News & Reviews

December 1998 Cosmik Debris

Global (Robin Records)
Reviewed by Bill Holmes

First of all, stop laughing. If you pass up the first new Cowsills record in thirty years, it's YOUR loss. Yes, we're talking about John and Susan and Paul and Bob Cowsill, whose hits like "The Rain The Park And Other Things" and "Hair" topped the charts in the late sixties. A true family act (did The Partridge Family ever fess up and pay props?), The Cowsills featured great sibling harmony driving sunny pop songs with just a touch of psychedelia, not an unusual combination considering the era. In the nineties those same strong harmonies are now framed by solid pop melodies and ringing guitar tones. Wisely, their material and arrangements mine their maturity instead of trying to recapture the past, and the result is a solid effort that will rank among the years best pop releases.

Bob Cowsill wrote all the songs (some co-written with wife Mary Jo) and along with sister Susan handles most of the lead vocals. Brother John sings lead on the first track "What About Love" which, except for the chorus, is very reminiscent of Daltrey fronting the early Who (speaking of sixties pop bands!). Bob's slightly raspy voice is dead-on for the rest of the songs - all Byrdsian 12-string guitars and mid-tempo rock hung on great hooks (and in the case of "You've Got No Time", TWO great hooks!). The rhythm section of drummer John and bassist Robby Scharf is solid throughout.

The band members' association with REM and Dwight Twilley isn't lost here - if you like the feel of those artists you'll find a plateful of good eating here. "What I Believe" has that great Records/Searchers buzz while "I Be Low" mines the best of Fleetwood Mac era Lindsey Buckingham. Along with the jangly pop, though, you'll find the Neil Young like leads by Bob and some great guest work by The Knack's Burton Averre snaking low in the mix. And special mention must be made about Susan Cowsill, a great vocalist who only makes everything she touches a notch better. You've no doubt heard her work with many other bands like The Continental Drifters and the aforementioned Twilley; she also stole the show away from everyone else on Jules Shear's duets album Between Us. Her leads on Global's "Far Away" and "Cross That Line" are outstanding. I'll say it again - Susan Cowsill might just be the most underrated vocalist on the scene.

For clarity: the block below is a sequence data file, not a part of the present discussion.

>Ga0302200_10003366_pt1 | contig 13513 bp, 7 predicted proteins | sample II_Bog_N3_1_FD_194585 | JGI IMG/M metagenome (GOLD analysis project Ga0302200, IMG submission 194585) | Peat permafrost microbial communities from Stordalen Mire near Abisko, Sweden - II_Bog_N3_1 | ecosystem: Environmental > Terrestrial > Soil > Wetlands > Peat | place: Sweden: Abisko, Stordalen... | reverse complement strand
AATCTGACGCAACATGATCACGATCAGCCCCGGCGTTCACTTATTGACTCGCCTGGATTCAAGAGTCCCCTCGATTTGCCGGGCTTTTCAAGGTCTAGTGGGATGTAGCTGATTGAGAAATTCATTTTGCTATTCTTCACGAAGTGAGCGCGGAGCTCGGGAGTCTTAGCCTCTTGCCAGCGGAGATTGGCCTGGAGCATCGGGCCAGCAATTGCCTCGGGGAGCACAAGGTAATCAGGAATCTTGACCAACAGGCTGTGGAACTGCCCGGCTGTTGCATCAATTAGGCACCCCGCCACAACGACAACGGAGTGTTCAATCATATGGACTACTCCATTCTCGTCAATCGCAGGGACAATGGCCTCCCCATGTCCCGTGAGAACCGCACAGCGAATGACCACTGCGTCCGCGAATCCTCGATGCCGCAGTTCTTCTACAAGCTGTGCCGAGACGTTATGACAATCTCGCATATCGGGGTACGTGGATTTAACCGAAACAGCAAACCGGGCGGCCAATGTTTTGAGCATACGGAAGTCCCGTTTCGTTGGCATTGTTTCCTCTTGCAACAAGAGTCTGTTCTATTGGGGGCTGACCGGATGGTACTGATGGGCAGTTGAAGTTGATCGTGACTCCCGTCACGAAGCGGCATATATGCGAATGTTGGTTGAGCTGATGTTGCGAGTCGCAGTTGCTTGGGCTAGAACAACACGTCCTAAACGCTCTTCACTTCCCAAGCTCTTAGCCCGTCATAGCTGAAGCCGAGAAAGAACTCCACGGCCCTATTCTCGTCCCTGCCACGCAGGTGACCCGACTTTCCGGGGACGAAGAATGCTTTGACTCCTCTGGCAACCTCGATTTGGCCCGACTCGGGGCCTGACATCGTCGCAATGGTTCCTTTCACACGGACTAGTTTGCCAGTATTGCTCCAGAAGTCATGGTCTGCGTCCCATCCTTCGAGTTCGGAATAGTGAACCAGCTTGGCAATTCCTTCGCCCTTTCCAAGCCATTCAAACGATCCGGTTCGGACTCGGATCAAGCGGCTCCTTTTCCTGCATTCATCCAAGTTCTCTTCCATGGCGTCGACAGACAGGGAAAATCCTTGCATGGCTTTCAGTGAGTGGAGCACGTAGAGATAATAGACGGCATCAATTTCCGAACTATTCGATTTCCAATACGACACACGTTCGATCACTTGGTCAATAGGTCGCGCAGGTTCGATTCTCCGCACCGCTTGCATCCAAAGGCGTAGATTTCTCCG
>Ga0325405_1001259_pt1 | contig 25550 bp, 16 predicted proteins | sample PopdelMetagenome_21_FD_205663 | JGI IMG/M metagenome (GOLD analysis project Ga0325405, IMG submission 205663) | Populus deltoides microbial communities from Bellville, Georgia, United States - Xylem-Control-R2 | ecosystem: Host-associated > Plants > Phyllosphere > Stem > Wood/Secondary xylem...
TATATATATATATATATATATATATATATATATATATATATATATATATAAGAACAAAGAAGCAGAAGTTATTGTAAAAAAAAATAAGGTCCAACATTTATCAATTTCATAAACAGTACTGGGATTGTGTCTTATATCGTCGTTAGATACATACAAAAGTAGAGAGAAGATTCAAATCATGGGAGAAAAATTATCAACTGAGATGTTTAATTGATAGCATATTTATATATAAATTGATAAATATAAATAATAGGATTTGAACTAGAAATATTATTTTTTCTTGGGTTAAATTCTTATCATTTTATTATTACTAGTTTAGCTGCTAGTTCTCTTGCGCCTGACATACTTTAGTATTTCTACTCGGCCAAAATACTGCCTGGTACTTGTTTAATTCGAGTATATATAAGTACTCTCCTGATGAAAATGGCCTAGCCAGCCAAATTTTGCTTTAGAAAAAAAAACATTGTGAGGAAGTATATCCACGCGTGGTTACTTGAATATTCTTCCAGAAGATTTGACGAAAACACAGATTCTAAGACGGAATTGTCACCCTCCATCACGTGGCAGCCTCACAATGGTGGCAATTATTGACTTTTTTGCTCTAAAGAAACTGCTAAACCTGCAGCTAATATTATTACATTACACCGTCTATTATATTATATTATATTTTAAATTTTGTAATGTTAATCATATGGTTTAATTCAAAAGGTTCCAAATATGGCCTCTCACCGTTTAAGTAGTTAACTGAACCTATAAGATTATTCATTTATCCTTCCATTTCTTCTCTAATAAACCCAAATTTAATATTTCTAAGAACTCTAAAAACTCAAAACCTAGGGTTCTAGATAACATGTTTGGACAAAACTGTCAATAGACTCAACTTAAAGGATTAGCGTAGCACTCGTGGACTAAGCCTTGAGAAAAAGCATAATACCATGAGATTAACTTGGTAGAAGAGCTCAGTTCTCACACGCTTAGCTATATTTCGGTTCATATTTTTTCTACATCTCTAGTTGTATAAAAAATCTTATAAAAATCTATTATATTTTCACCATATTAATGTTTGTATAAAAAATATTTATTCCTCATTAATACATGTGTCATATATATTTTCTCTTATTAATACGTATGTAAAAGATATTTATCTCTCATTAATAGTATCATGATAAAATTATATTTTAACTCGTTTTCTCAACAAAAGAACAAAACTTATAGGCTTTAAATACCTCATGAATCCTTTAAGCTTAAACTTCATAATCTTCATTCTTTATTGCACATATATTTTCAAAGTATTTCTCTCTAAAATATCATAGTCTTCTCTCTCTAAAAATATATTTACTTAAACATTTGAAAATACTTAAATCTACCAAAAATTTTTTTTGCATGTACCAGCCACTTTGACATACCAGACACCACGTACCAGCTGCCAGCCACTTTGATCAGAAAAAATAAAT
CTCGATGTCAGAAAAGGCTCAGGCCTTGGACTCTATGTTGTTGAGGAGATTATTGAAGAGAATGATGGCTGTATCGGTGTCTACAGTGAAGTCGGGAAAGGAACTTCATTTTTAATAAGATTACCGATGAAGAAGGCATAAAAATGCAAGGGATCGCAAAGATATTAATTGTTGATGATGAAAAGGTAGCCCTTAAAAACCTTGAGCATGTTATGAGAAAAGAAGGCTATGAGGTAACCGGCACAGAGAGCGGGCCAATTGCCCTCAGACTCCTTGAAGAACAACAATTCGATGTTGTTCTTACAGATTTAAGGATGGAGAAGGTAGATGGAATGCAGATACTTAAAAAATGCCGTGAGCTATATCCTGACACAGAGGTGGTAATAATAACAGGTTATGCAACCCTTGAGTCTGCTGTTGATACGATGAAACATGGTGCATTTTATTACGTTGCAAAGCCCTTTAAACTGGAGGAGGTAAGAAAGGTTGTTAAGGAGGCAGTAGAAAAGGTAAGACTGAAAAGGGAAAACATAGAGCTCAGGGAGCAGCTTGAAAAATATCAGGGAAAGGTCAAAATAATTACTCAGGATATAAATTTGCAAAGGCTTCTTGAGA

Perhaps the record's most poignant moment is the closing piece "Some Good Years", a beautiful piece juxtaposing past accomplishments with a hopeful eye to the future. My sentiments exactly! We need more music like this. Rumor has it that some record companies loved the record but backed off when they found out who the band was (ironically, the same rumor exists about the latest Dwight Twilley record). That doesn't mean YOU have to be stupid, too! Go get this record right now! Global can be found at independent record stores or through the Robin Records web page  (

© 1998 Bill Holmes and Cosmik Debris

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